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Food inflation under control in India due to govt’s timely steps, says F&PD Secretary.

Date: 27-05-2022
Subject: Food inflation under control in India due to govt’s timely steps, says F&PD Secretary
Sudhanshu Pandey, Secretary, Department of Food & Public Distribution (F&PD) talks to ET Now about food inflation, how India is faring vis-a-vis rest of the world and the steps the government has taken to combat that.

Has the food inflation peaked out or is there more to come?

Food inflation, compared with many other countries, is very much under control in India. India is still better placed as far as prices of cereals including edible oil prices are concerned vis-à-vis many countries. This is primarily because of very timely steps that the government took including the rationalisation of import duty in case of edible oils as well as ensuring availability, putting stock limits on certain items.

Though these are not normal steps that any government would like to take, the overall situation – which is Covid globally followed by geopolitical tensions – led to disruption of supply line production in various countries. The Government of India has taken a number of steps which have been able to help contain food inflation in particular.

It is not just the geopolitical crisis but also the unprecedented heat wave which is impacting the agri output. Minister Piyush Goyal on May 24 said in Davos that wheat production could dip by 8% and there is already a tilt towards rice when it comes to distribution. Are our buffer stocks intact?

One thing to be kept in mind is that even for wheat, there is no complete ban on exports. It is a regulation which has been introduced to ensure availability of wheat within the country in reasonable quantities because it is one crop a year. The next crop will come only in April, May next year. Till then, the country has to feed the entire population.

The impact of climate change due to heat waves is clearly visible in the reduced production but this is not only the case in India. In many countries, heat waves have affected production of wheat and therefore the government had to take certain steps. But it has still kept the window open for supplies to countries which are vulnerable from the point of view of food security.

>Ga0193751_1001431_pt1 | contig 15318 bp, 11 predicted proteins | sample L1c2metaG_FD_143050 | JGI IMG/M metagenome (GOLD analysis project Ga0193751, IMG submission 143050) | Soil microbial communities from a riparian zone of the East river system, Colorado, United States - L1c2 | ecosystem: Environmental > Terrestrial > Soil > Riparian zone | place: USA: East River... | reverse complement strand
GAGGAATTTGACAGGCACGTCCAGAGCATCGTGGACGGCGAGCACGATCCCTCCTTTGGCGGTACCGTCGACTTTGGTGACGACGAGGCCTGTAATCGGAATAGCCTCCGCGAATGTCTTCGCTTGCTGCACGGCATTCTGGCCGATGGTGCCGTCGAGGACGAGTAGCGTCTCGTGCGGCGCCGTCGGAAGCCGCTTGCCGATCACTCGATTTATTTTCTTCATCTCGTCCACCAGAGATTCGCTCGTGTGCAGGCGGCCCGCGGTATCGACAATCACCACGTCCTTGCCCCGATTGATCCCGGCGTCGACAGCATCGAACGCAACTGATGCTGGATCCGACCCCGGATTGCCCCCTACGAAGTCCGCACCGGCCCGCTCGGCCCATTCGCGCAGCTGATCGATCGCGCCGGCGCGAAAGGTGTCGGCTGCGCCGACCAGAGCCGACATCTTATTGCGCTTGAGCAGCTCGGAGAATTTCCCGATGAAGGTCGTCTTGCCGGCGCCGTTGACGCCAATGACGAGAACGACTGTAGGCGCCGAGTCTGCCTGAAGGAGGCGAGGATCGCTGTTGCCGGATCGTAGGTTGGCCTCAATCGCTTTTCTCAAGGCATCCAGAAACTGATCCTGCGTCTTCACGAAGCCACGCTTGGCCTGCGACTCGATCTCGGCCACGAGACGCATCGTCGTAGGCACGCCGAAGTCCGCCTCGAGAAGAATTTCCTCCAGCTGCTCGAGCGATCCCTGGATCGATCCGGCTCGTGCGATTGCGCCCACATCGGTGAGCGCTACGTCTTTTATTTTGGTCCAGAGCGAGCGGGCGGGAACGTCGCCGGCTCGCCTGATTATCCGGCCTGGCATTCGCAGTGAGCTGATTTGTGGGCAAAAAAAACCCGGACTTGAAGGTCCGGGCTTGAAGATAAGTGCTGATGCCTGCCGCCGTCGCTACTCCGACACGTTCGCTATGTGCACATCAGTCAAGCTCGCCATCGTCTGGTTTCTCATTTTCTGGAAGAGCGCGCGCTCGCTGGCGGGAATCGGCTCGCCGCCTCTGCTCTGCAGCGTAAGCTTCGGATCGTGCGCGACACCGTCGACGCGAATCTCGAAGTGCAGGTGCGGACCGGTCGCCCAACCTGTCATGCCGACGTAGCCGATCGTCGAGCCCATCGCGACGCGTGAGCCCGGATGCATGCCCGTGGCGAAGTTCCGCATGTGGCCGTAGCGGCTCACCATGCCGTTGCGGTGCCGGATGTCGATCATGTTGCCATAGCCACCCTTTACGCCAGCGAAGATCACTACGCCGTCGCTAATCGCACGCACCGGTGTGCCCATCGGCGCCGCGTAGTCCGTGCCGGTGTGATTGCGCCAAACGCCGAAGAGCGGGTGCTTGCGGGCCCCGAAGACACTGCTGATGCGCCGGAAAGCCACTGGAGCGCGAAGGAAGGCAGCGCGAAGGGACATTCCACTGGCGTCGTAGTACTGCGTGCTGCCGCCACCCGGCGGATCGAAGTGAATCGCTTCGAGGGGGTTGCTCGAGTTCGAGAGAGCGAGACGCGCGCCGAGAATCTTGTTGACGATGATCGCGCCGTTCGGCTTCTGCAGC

In terms of buffer stocks, we have ensured that buffer stocks of wheat and rice are above requirements. We had to do some rationalisation in the distribution ratio immediately after the mandi procurement got reduced and now we are in a comfortable position.

In a press conference nearly 24 hours ago, you clarified that the measures that have been taken for sugar is not banning exports but just capping exports. Sugar production is at an all time high and we have overtaken Brazil. If we were to look at the measures announced for sugar as well as wheat, what will be the impact on the retail price? How will it benefit the consumers?

One thing is very clear: the availability of stocks within the country is as important as export commitment. If you compare the situation with 2016-17, this year the projected export of sugar is going to be almost 200 times more and this is something which is unprecedented but has been possible because of highest ever production of sugarcane and this year we have in fact gone ahead of Brazil in terms of production.

Our production is likely to be a little over 39 million tonnes. Therefore our exports are also highest ever projected to be in the range of about 10 million tonne and after catering for the highest ever exports, we still need about two-and-a-half to three months requirement from September onwards because at that time, new sugar season does not start and the previous stocks are on the verge of being exhausted.

Therefore we need about 60 to 62 lakh metric tonne sugar in domestic stocks to cater for two-and-a-half months supplies within the country and this is going to keep the prices under check.

Source Name:-Economic Times

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